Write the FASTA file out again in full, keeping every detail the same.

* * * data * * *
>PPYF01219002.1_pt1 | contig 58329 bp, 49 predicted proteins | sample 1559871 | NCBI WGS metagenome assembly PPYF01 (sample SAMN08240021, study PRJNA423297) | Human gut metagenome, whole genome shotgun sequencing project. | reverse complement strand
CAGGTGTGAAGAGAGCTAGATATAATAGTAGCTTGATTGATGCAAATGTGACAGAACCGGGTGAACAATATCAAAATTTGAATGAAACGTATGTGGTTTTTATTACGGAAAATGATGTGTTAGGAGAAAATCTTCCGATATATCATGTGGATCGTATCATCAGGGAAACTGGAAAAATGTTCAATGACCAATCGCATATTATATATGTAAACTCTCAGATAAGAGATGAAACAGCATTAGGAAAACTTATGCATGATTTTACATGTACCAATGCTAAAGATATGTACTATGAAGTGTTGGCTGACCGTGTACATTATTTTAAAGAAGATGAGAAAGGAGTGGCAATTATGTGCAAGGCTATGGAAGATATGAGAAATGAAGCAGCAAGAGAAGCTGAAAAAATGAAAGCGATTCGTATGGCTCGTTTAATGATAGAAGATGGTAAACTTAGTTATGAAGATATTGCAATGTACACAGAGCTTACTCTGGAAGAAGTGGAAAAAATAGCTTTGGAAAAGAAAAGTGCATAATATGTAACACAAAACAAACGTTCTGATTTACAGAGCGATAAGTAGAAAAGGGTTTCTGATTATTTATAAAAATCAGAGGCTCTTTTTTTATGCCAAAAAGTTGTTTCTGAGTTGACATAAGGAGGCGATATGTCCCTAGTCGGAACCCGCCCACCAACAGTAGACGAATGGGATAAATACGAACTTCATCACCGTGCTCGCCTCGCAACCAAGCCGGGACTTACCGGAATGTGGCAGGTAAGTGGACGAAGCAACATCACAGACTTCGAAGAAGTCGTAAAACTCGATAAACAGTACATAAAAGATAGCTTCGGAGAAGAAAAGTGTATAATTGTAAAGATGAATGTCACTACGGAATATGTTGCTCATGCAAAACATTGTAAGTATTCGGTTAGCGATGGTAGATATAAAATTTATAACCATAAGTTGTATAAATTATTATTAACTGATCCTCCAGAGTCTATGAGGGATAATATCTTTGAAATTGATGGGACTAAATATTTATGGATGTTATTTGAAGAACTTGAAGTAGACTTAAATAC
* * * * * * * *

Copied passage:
>PPYF01219002.1_pt1 | contig 58329 bp, 49 predicted proteins | sample 1559871 | NCBI WGS metagenome assembly PPYF01 (sample SAMN08240021, study PRJNA423297) | Human gut metagenome, whole genome shotgun sequencing project. | reverse complement strand
CAGGTGTGAAGAGAGCTAGATATAATAGTAGCTTGATTGATGCAAATGTGACAGAACCGGGTGAACAATATCAAAATTTGAATGAAACGTATGTGGTTTTTATTACGGAAAATGATGTGTTAGGAGAAAATCTTCCGATATATCATGTGGATCGTATCATCAGGGAAACTGGAAAAATGTTCAATGACCAATCGCATATTATATATGTAAACTCTCAGATAAGAGATGAAACAGCATTAGGAAAACTTATGCATGATTTTACATGTACCAATGCTAAAGATATGTACTATGAAGTGTTGGCTGACCGTGTACATTATTTTAAAGAAGATGAGAAAGGAGTGGCAATTATGTGCAAGGCTATGGAAGATATGAGAAATGAAGCAGCAAGAGAAGCTGAAAAAATGAAAGCGATTCGTATGGCTCGTTTAATGATAGAAGATGGTAAACTTAGTTATGAAGATATTGCAATGTACACAGAGCTTACTCTGGAAGAAGTGGAAAAAATAGCTTTGGAAAAGAAAAGTGCATAATATGTAACACAAAACAAACGTTCTGATTTACAGAGCGATAAGTAGAAAAGGGTTTCTGATTATTTATAAAAATCAGAGGCTCTTTTTTTATGCCAAAAAGTTGTTTCTGAGTTGACATAAGGAGGCGATATGTCCCTAGTCGGAACCCGCCCACCAACAGTAGACGAATGGGATAAATACGAACTTCATCACCGTGCTCGCCTCGCAACCAAGCCGGGACTTACCGGAATGTGGCAGGTAAGTGGACGAAGCAACATCACAGACTTCGAAGAAGTCGTAAAACTCGATAAACAGTACATAAAAGATAGCTTCGGAGAAGAAAAGTGTATAATTGTAAAGATGAATGTCACTACGGAATATGTTGCTCATGCAAAACATTGTAAGTATTCGGTTAGCGATGGTAGATATAAAATTTATAACCATAAGTTGTATAAATTATTATTAACTGATCCTCCAGAGTCTATGAGGGATAATATCTTTGAAATTGATGGGACTAAATATTTATGGATGTTATTTGAAGAACTTGAAGTAGACTTAAATAC